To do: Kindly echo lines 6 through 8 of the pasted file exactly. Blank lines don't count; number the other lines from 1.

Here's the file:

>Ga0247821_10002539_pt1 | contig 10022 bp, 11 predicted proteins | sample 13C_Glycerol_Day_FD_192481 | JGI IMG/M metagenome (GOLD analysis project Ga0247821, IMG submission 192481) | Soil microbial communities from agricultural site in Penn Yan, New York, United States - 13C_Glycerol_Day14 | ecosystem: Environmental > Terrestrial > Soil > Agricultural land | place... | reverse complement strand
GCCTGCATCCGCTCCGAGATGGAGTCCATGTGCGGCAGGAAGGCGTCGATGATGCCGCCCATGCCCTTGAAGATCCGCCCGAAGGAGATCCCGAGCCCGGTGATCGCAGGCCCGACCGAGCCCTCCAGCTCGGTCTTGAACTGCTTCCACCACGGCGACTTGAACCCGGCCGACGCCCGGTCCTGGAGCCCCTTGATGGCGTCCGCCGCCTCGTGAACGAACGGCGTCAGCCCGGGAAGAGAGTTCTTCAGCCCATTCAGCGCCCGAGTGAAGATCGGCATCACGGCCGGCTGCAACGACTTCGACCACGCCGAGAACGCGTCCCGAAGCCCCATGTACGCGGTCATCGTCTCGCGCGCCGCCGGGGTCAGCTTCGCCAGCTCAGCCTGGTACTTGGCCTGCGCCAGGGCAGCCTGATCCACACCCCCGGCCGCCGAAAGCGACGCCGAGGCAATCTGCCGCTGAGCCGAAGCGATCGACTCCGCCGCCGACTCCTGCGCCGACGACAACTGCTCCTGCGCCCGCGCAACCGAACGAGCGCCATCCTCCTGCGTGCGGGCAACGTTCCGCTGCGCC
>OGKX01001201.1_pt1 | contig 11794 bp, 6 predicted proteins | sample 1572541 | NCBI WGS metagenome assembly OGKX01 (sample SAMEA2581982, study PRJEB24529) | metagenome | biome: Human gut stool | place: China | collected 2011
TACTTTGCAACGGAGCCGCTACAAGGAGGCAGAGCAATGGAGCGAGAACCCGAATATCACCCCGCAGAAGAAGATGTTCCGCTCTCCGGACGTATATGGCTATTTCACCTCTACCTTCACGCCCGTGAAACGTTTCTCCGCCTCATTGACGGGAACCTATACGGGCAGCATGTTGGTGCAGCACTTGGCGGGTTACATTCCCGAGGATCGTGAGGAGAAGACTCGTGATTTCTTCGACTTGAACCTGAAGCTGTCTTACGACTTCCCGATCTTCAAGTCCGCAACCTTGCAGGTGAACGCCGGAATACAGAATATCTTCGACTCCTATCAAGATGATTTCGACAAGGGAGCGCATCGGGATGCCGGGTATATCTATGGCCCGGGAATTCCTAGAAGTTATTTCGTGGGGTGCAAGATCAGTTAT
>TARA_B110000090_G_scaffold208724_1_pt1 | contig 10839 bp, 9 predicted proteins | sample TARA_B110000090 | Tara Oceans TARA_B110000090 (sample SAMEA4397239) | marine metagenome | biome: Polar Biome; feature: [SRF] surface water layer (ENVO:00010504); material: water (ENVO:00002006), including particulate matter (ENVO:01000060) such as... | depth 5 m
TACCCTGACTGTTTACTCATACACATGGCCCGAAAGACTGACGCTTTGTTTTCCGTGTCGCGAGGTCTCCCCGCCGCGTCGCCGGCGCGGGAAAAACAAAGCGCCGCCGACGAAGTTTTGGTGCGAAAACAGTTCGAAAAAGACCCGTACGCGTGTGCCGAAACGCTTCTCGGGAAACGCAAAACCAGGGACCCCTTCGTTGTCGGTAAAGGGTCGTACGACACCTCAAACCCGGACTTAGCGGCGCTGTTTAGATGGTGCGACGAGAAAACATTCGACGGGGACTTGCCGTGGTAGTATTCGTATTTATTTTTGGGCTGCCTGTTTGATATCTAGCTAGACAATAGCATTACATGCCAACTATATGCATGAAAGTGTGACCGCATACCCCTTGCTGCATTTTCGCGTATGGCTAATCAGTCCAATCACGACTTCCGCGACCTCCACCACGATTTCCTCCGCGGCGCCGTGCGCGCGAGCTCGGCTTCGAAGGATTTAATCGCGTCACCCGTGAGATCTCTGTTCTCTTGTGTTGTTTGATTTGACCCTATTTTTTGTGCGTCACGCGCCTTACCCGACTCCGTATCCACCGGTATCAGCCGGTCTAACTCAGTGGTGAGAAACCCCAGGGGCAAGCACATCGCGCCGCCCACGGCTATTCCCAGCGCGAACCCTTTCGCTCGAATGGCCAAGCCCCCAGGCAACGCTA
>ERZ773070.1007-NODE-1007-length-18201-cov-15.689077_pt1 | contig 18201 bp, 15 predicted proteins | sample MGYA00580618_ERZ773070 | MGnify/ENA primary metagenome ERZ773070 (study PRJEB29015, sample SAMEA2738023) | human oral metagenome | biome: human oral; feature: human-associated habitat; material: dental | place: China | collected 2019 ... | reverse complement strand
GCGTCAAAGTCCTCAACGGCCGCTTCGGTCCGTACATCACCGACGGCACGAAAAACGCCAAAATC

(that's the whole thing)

TACCCTGACTGTTTACTCATACACATGGCCCGAAAGACTGACGCTTTGTTTTCCGTGTCGCGAGGTCTCCCCGCCGCGTCGCCGGCGCGGGAAAAACAAAGCGCCGCCGACGAAGTTTTGGTGCGAAAACAGTTCGAAAAAGACCCGTACGCGTGTGCCGAAACGCTTCTCGGGAAACGCAAAACCAGGGACCCCTTCGTTGTCGGTAAAGGGTCGTACGACACCTCAAACCCGGACTTAGCGGCGCTGTTTAGATGGTGCGACGAGAAAACATTCGACGGGGACTTGCCGTGGTAGTATTCGTATTTATTTTTGGGCTGCCTGTTTGATATCTAGCTAGACAATAGCATTACATGCCAACTATATGCATGAAAGTGTGACCGCATACCCCTTGCTGCATTTTCGCGTATGGCTAATCAGTCCAATCACGACTTCCGCGACCTCCACCACGATTTCCTCCGCGGCGCCGTGCGCGCGAGCTCGGCTTCGAAGGATTTAATCGCGTCACCCGTGAGATCTCTGTTCTCTTGTGTTGTTTGATTTGACCCTATTTTTTGTGCGTCACGCGCCTTACCCGACTCCGTATCCACCGGTATCAGCCGGTCTAACTCAGTGGTGAGAAACCCCAGGGGCAAGCACATCGCGCCGCCCACGGCTATTCCCAGCGCGAACCCTTTCGCTCGAATGGCCAAGCCCCCAGGCAACGCTA
>ERZ773070.1007-NODE-1007-length-18201-cov-15.689077_pt1 | contig 18201 bp, 15 predicted proteins | sample MGYA00580618_ERZ773070 | MGnify/ENA primary metagenome ERZ773070 (study PRJEB29015, sample SAMEA2738023) | human oral metagenome | biome: human oral; feature: human-associated habitat; material: dental | place: China | collected 2019 ... | reverse complement strand
GCGTCAAAGTCCTCAACGGCCGCTTCGGTCCGTACATCACCGACGGCACGAAAAACGCCAAAATC